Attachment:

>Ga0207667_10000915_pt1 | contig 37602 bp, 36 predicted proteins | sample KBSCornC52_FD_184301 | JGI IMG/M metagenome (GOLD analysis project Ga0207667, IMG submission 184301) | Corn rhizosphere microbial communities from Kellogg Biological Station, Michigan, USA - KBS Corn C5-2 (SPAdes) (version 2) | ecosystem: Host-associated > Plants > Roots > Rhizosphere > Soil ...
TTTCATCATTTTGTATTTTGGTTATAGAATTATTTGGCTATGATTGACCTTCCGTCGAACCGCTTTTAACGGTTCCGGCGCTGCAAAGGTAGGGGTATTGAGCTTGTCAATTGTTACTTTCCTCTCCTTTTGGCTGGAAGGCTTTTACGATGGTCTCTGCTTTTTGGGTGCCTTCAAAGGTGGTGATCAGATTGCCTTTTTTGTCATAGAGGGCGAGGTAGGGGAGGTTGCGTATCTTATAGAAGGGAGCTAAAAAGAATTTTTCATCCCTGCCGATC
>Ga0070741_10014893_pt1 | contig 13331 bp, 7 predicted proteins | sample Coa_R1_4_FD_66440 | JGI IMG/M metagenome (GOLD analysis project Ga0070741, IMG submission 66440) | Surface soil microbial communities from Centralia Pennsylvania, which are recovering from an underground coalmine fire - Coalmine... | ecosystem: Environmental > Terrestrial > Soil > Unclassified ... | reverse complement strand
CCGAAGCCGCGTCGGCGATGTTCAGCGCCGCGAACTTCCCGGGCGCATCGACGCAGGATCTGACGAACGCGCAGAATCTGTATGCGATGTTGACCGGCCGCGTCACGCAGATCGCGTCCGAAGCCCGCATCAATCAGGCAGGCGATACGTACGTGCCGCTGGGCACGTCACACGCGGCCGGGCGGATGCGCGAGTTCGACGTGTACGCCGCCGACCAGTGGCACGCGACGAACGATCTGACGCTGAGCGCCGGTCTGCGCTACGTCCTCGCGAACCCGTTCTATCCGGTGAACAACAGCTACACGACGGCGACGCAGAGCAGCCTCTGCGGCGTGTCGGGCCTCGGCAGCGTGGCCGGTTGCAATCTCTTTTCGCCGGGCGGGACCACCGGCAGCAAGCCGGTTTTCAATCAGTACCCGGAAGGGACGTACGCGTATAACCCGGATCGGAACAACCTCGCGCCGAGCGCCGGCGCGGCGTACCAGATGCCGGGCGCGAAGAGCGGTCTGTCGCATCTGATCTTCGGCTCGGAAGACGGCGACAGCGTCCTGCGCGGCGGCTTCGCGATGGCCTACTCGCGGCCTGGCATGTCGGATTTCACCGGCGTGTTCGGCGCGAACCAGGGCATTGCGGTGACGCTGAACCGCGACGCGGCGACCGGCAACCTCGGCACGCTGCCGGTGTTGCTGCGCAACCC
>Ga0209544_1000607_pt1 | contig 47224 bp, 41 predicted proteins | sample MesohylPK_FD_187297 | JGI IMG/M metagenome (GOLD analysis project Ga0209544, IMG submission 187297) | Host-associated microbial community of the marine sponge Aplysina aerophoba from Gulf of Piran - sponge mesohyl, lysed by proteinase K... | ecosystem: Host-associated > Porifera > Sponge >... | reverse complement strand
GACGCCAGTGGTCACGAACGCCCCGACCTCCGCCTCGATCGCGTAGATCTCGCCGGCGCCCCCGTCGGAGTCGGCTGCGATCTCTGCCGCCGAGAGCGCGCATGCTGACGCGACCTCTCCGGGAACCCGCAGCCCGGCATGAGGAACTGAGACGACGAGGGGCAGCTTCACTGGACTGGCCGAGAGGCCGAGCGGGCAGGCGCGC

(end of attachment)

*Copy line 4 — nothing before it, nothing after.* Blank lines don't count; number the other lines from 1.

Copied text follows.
CCGAAGCCGCGTCGGCGATGTTCAGCGCCGCGAACTTCCCGGGCGCATCGACGCAGGATCTGACGAACGCGCAGAATCTGTATGCGATGTTGACCGGCCGCGTCACGCAGATCGCGTCCGAAGCCCGCATCAATCAGGCAGGCGATACGTACGTGCCGCTGGGCACGTCACACGCGGCCGGGCGGATGCGCGAGTTCGACGTGTACGCCGCCGACCAGTGGCACGCGACGAACGATCTGACGCTGAGCGCCGGTCTGCGCTACGTCCTCGCGAACCCGTTCTATCCGGTGAACAACAGCTACACGACGGCGACGCAGAGCAGCCTCTGCGGCGTGTCGGGCCTCGGCAGCGTGGCCGGTTGCAATCTCTTTTCGCCGGGCGGGACCACCGGCAGCAAGCCGGTTTTCAATCAGTACCCGGAAGGGACGTACGCGTATAACCCGGATCGGAACAACCTCGCGCCGAGCGCCGGCGCGGCGTACCAGATGCCGGGCGCGAAGAGCGGTCTGTCGCATCTGATCTTCGGCTCGGAAGACGGCGACAGCGTCCTGCGCGGCGGCTTCGCGATGGCCTACTCGCGGCCTGGCATGTCGGATTTCACCGGCGTGTTCGGCGCGAACCAGGGCATTGCGGTGACGCTGAACCGCGACGCGGCGACCGGCAACCTCGGCACGCTGCCGGTGTTGCTGCGCAACCC